Not so any more. Watch this video to see what I mean (after you click start there might be a delay before the video starts):

The Daily Show With Jon StewartMon – Thurs 11p / 10c
The Big Bang Treaty
www.thedailyshow.com
Daily Show Full EpisodesPolitical HumorTea Party

Now watch this video… (after you click start there might be a delay before the video starts)

The Daily Show With Jon StewartMon – Thurs 11p / 10c
A Farewell to Arms
www.thedailyshow.com
Daily Show Full EpisodesPolitical HumorTea Party

By no stretch of the imagination do I believe that Fox — or fake conservatism — is alone in being purveyors of fake facts and covert opinion manipulation based on those fake facts. MSNBC — and fake liberalism — also do this. It’s just that Fox is so much better at this than anyone else today that they provide some of the most blatantly instructive examples.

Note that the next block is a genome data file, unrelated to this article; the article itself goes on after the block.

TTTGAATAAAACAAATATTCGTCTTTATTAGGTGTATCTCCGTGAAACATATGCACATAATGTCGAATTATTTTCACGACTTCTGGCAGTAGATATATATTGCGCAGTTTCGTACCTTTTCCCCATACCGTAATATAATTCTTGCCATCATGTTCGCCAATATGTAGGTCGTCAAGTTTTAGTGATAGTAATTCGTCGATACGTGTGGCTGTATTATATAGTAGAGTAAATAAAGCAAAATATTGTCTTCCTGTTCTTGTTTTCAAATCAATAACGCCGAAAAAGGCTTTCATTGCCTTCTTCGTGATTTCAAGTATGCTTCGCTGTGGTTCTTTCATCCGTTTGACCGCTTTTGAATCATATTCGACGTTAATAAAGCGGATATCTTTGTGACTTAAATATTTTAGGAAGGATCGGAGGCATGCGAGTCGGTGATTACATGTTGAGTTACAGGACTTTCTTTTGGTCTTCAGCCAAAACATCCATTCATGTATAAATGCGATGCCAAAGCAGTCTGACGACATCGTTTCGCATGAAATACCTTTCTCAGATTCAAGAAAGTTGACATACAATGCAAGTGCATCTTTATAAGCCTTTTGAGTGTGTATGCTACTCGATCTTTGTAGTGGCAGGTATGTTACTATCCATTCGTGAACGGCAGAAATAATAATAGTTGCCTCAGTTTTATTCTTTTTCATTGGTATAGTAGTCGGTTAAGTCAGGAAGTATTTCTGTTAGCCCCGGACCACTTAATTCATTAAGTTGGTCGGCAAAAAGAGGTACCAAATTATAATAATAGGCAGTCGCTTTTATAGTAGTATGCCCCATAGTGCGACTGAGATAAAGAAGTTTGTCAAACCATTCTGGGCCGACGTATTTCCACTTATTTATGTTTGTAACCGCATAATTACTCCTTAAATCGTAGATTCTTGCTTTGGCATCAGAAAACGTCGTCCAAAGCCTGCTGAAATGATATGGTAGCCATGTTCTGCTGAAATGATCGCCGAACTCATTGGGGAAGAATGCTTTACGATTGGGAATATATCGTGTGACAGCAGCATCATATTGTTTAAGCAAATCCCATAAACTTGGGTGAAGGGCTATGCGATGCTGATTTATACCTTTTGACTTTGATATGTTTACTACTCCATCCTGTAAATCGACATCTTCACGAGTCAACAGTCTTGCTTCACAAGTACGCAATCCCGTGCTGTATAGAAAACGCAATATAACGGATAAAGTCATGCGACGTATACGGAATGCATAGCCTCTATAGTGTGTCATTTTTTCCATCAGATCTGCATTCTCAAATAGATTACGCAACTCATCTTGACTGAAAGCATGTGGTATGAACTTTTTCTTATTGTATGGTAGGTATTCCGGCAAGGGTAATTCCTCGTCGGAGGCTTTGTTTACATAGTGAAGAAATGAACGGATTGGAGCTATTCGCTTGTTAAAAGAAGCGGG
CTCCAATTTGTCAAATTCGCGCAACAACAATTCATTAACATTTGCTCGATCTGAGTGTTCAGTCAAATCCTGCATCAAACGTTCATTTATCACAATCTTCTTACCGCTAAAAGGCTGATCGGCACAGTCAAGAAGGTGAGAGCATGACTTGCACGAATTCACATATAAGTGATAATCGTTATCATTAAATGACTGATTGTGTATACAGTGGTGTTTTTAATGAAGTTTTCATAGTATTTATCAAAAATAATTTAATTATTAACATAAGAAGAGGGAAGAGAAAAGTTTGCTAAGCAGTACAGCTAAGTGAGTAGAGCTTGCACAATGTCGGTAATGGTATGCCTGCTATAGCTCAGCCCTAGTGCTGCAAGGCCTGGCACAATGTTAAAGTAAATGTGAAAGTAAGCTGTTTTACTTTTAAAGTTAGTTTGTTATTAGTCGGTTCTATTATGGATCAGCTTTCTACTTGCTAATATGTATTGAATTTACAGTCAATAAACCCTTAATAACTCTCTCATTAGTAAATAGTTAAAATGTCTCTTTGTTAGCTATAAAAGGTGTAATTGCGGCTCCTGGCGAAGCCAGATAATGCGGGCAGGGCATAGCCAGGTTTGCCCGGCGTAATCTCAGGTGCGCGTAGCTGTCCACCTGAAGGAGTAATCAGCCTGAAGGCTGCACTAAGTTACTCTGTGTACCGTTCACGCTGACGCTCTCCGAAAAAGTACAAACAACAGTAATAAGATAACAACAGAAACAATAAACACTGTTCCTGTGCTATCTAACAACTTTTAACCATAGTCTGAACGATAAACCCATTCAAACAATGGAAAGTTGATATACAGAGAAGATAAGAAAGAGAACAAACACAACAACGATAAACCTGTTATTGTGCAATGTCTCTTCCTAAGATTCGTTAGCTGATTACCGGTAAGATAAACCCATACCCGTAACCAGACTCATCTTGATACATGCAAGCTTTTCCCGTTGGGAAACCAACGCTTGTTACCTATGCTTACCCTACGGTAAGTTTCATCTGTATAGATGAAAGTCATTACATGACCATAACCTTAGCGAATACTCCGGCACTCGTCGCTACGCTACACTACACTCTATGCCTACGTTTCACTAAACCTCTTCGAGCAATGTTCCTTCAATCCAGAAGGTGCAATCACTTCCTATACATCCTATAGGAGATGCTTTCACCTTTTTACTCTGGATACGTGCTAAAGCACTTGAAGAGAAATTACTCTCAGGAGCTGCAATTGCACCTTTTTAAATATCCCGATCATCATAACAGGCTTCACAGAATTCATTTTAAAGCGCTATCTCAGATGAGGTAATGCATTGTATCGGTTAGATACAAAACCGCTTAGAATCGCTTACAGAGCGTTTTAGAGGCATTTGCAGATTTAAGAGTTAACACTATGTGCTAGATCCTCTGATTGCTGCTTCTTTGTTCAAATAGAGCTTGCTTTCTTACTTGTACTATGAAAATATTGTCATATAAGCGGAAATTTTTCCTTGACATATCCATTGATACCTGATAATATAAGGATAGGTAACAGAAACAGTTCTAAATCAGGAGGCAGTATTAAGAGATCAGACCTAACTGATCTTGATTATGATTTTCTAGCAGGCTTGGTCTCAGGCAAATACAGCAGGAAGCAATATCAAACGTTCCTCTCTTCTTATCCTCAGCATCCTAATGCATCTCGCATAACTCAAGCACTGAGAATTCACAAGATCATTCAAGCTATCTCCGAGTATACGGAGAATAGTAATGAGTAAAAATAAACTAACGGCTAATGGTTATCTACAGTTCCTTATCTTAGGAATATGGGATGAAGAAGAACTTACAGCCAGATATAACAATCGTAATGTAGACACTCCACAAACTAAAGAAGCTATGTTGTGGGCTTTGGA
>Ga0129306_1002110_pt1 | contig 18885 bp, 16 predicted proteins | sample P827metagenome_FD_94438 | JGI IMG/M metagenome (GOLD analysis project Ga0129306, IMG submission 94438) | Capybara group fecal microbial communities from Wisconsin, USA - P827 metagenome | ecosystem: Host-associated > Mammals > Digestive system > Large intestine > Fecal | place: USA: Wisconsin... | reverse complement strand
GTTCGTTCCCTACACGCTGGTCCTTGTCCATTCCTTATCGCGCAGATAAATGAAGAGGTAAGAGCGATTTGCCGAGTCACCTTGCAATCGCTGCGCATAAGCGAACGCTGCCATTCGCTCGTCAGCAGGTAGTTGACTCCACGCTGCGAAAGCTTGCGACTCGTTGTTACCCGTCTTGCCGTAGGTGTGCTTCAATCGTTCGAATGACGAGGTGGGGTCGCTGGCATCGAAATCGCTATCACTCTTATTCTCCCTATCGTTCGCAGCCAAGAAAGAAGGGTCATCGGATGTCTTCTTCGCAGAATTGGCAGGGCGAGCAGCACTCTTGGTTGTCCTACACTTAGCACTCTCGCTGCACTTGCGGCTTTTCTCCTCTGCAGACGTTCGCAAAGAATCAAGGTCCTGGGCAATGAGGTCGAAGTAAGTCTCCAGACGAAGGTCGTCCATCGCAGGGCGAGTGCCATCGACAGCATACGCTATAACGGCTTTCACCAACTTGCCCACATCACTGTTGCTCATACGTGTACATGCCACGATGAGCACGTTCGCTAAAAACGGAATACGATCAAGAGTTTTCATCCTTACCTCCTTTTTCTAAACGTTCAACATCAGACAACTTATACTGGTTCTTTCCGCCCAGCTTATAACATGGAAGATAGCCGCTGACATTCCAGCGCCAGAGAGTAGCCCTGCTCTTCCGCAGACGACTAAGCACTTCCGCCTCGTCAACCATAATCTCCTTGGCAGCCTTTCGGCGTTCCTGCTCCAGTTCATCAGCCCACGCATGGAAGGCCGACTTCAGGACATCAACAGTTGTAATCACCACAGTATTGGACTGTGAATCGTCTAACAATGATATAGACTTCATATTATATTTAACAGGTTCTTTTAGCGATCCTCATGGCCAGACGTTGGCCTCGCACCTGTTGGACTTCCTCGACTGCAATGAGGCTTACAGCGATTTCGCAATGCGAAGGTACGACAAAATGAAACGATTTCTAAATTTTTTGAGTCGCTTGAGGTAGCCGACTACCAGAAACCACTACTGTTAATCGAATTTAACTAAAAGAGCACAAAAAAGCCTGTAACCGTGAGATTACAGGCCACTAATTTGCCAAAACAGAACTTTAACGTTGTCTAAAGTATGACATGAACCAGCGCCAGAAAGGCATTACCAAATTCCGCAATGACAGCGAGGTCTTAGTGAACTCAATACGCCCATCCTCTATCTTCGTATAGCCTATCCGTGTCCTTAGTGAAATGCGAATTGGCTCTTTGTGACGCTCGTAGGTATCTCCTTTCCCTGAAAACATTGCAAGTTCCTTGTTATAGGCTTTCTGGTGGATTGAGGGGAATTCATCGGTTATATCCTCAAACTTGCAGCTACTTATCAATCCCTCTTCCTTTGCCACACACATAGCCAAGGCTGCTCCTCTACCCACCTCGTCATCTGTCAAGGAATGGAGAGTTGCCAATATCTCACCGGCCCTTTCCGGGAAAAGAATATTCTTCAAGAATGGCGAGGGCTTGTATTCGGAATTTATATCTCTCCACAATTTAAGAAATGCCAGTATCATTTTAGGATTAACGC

The best solution to fake facts is nonpartisan fact checking. Watch Stephen Colbert satirize a new fact checking project (again, after you click start there might be a delay before the video starts):

The Colbert ReportMon – Thurs 11:30pm / 10:30c
Sunday Morning Fact-Checking – Jake Tapper & Bill Adair
www.colbertnation.com
Colbert Report Full EpisodesPolitical HumorFox News